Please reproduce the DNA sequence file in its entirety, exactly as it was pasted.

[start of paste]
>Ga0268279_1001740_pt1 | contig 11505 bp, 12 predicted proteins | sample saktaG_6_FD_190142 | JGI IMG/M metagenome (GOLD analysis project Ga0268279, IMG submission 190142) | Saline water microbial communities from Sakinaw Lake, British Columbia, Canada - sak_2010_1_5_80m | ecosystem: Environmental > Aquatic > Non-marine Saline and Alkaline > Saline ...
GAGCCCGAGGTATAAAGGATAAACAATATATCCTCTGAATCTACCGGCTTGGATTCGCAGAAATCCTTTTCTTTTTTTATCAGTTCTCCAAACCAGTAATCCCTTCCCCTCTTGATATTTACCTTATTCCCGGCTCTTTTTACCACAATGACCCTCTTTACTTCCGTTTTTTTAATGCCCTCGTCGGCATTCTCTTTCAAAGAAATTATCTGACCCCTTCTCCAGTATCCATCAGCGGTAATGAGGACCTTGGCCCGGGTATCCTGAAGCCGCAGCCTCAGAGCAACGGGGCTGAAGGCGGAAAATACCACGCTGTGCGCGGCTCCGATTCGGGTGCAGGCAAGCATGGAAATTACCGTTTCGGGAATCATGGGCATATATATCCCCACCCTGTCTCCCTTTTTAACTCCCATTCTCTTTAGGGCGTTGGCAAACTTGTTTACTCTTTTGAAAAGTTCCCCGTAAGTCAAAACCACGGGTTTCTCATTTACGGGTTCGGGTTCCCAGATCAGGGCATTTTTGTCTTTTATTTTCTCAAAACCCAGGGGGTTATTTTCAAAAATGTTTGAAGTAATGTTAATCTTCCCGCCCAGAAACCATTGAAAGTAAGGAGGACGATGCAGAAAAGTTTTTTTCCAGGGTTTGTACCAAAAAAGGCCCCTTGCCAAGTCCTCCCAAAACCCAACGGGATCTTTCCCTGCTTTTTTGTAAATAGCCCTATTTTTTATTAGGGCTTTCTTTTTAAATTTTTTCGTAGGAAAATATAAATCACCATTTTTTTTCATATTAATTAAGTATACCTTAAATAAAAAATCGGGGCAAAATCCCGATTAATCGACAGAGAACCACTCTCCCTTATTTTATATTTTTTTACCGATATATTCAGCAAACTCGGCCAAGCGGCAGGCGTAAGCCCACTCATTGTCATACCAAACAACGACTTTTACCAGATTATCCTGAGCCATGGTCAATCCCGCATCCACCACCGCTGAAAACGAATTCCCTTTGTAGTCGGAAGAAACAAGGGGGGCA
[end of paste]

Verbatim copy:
>Ga0268279_1001740_pt1 | contig 11505 bp, 12 predicted proteins | sample saktaG_6_FD_190142 | JGI IMG/M metagenome (GOLD analysis project Ga0268279, IMG submission 190142) | Saline water microbial communities from Sakinaw Lake, British Columbia, Canada - sak_2010_1_5_80m | ecosystem: Environmental > Aquatic > Non-marine Saline and Alkaline > Saline ...
GAGCCCGAGGTATAAAGGATAAACAATATATCCTCTGAATCTACCGGCTTGGATTCGCAGAAATCCTTTTCTTTTTTTATCAGTTCTCCAAACCAGTAATCCCTTCCCCTCTTGATATTTACCTTATTCCCGGCTCTTTTTACCACAATGACCCTCTTTACTTCCGTTTTTTTAATGCCCTCGTCGGCATTCTCTTTCAAAGAAATTATCTGACCCCTTCTCCAGTATCCATCAGCGGTAATGAGGACCTTGGCCCGGGTATCCTGAAGCCGCAGCCTCAGAGCAACGGGGCTGAAGGCGGAAAATACCACGCTGTGCGCGGCTCCGATTCGGGTGCAGGCAAGCATGGAAATTACCGTTTCGGGAATCATGGGCATATATATCCCCACCCTGTCTCCCTTTTTAACTCCCATTCTCTTTAGGGCGTTGGCAAACTTGTTTACTCTTTTGAAAAGTTCCCCGTAAGTCAAAACCACGGGTTTCTCATTTACGGGTTCGGGTTCCCAGATCAGGGCATTTTTGTCTTTTATTTTCTCAAAACCCAGGGGGTTATTTTCAAAAATGTTTGAAGTAATGTTAATCTTCCCGCCCAGAAACCATTGAAAGTAAGGAGGACGATGCAGAAAAGTTTTTTTCCAGGGTTTGTACCAAAAAAGGCCCCTTGCCAAGTCCTCCCAAAACCCAACGGGATCTTTCCCTGCTTTTTTGTAAATAGCCCTATTTTTTATTAGGGCTTTCTTTTTAAATTTTTTCGTAGGAAAATATAAATCACCATTTTTTTTCATATTAATTAAGTATACCTTAAATAAAAAATCGGGGCAAAATCCCGATTAATCGACAGAGAACCACTCTCCCTTATTTTATATTTTTTTACCGATATATTCAGCAAACTCGGCCAAGCGGCAGGCGTAAGCCCACTCATTGTCATACCAAACAACGACTTTTACCAGATTATCCTGAGCCATGGTCAATCCCGCATCCACCACCGCTGAAAACGAATTCCCTTTGTAGTCGGAAGAAACAAGGGGGGCA